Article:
The Europa Universalis series has always struggled to be approachable to newcomers while offering a deep strategy game experience that accurately depicts the colonial period's social dynamics without becoming too deterministic. Europa Universalis IV succeeds at this balancing act by simplifying the series and making the hundreds of playable countries feel unique without dumbing it down or adding too many special rules. In many ways, EUIV is the pinnacle of the series; however, it is also plagued by numerous bugs that can ruin an otherwise outstanding experience.
In keeping with previous incarnations of the series, EUIV plays like a real-time version of a tabletop board game, which is appropriate since the series is based on one. You can pause the game and change its speed at any time, and instead of having you command real-time battles, combat is resolved with dice rolls influenced by modifiers such as terrain, weather, and generals. The series has been referred to as being akin to a real-time version of Risk, but that is a woefully inadequate description. EUIV covers over 400 years of history, from the last days of the Byzantine Empire to the end of the Napoleonic era, all of which takes place on a map consisting of a couple of thousand provinces.
As the leader of one of several hundred playable countries, your word is law, and your will drives the state. This is a game about royal marriages, colonization, trade, social and political intrigue, warfare, religious strife, and revolution. While victory is technically score-based, EUIV is most satisfying when you forge your country's path into an alternate history. In other words, EUIV is a game for dreamers who want to create a greater Montenegro that stretches from Germany to Jerusalem, fight off European invaders as the Cherokee, save Constantinople from becoming Istanbul, or simply see what kinds of hijinks Ethiopia can get into.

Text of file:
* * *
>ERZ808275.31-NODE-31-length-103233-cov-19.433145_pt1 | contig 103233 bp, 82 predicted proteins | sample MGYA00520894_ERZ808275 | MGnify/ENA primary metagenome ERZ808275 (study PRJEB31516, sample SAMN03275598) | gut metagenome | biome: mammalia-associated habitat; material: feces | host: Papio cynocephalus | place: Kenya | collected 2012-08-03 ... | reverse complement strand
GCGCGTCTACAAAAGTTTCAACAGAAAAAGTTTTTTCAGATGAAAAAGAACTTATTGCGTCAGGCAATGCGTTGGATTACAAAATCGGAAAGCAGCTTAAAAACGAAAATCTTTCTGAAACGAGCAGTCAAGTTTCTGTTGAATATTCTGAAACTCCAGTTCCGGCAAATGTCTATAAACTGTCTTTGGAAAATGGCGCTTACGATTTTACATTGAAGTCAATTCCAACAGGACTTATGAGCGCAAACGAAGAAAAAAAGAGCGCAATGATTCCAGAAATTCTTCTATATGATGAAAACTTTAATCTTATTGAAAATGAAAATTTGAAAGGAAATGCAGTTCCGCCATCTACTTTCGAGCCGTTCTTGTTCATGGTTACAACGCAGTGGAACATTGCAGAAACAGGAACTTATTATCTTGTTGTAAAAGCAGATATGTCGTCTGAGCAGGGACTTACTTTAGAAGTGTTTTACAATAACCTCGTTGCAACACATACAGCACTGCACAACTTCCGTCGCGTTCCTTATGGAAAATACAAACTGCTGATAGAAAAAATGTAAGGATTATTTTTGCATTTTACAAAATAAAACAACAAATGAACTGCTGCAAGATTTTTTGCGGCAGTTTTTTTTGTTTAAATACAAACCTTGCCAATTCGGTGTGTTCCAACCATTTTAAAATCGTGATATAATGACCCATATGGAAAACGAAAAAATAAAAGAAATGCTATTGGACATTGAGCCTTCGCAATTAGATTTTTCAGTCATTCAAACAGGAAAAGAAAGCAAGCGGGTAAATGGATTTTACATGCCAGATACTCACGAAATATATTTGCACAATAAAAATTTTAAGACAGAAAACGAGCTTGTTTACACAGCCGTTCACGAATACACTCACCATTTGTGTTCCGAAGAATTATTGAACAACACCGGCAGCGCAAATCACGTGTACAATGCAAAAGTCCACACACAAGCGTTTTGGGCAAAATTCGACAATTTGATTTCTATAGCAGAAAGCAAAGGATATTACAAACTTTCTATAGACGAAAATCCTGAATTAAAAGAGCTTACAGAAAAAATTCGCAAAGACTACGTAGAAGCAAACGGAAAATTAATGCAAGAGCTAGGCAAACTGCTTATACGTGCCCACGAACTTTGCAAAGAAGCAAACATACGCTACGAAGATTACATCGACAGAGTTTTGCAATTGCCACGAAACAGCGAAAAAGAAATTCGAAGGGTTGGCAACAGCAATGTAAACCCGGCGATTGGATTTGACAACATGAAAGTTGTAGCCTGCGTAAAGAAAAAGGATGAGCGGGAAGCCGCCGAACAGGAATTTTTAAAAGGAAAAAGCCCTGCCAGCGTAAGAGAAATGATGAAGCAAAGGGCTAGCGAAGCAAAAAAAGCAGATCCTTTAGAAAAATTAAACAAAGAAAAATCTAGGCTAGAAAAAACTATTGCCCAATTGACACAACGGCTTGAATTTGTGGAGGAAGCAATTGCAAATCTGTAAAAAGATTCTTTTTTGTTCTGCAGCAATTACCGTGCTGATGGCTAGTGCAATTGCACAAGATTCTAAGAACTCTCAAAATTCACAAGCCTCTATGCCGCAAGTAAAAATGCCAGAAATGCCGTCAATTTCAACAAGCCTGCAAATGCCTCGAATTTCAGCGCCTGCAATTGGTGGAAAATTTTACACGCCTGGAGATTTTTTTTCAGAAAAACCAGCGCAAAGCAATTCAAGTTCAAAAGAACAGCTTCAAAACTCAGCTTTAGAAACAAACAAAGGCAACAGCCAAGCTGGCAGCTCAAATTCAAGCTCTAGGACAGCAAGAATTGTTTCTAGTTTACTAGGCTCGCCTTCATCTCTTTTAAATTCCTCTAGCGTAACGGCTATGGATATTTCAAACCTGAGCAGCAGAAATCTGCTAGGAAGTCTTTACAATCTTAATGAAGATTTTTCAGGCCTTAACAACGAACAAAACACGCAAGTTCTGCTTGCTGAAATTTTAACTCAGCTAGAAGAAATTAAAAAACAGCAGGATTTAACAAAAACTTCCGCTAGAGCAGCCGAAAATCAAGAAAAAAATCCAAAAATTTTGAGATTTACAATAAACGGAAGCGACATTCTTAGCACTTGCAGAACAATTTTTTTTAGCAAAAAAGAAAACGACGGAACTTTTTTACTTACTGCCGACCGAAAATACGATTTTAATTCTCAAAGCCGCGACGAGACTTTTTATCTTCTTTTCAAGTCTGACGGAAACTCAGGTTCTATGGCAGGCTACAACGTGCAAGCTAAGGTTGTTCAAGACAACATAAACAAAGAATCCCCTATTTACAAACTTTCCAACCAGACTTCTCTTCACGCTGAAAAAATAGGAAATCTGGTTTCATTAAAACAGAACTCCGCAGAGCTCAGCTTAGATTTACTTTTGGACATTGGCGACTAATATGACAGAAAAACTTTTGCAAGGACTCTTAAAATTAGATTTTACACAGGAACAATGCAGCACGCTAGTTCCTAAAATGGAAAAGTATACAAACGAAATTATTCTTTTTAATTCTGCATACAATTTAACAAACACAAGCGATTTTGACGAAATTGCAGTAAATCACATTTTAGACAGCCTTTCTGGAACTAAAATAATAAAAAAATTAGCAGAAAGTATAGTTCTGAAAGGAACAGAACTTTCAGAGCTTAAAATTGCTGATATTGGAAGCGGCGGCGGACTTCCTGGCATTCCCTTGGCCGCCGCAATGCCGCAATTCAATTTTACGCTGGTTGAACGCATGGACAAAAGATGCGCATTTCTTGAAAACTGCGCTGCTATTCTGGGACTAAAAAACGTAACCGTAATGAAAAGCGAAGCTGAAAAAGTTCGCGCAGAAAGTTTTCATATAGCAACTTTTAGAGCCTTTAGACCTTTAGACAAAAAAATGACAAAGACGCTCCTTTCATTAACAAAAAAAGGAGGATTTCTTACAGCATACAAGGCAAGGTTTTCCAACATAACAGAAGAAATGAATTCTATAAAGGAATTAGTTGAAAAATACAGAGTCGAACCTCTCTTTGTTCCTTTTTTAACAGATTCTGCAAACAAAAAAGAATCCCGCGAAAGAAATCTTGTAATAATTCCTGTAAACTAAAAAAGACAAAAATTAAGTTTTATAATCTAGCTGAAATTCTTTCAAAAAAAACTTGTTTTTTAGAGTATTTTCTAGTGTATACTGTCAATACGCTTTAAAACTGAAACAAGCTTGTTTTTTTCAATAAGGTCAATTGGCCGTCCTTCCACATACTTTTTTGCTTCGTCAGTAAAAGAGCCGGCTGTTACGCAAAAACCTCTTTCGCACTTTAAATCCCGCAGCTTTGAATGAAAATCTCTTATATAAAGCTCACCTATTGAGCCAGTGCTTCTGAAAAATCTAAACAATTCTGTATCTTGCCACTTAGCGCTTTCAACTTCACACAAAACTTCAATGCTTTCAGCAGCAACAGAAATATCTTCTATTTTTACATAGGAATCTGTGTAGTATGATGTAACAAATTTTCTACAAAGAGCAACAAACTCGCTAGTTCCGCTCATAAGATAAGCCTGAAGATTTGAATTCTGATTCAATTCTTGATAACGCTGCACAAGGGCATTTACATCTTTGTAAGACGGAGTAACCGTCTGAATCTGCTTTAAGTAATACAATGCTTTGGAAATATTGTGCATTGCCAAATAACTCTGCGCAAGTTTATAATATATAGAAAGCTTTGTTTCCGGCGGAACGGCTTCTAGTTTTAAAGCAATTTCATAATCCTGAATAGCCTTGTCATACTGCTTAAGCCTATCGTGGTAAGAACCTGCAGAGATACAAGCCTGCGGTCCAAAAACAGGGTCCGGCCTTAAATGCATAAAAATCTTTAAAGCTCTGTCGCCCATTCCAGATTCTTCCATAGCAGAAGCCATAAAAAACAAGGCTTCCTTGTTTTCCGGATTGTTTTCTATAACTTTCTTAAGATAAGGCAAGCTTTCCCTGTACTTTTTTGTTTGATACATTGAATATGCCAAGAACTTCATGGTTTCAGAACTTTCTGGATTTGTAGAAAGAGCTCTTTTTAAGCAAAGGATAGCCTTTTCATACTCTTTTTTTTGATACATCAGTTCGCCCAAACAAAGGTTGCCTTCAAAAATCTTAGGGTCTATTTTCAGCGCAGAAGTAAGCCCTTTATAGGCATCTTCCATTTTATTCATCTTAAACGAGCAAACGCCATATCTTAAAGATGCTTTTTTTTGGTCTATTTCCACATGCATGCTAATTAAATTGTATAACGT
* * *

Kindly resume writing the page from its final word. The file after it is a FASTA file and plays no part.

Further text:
Of course, the same is true of Europa Universalis III, which would make EUIV redundant were it not for the many welcome changes the latter makes to the series. While not the most significant change, the implementation of automation may be the most welcome, because it greatly improves gameplay while reducing your clicking work. Consider the act of improving relations with neighbors: in EUIII, the process involved selecting a country and giving the order to improve relations, sacrificing a diplomat for an incremental improvement in relations, and then repeating the process ad infinitum. Now, diplomats are permanent characters who remain in Vilna for as long as it takes to make the Lithuanians love you before returning home for their next assignment.
Colonists are treated in the same way: a colonist enters a territory and convinces people to move there until the area is large enough to support itself. If the colonist is run off by angry natives, he returns home. In previous incarnations of the series, you had to send multiple colonists to a territory, one at a time, and wait for the next one to spawn while hoping the natives didn't burn down the settlement in the meantime. Another example of automation making the game more enjoyable is the ability to order an army to seize the initiative and automatically hunt down any rebels that pop up. You'll have more fun when the AI takes care of chasing rebellious Ruthenians across the map.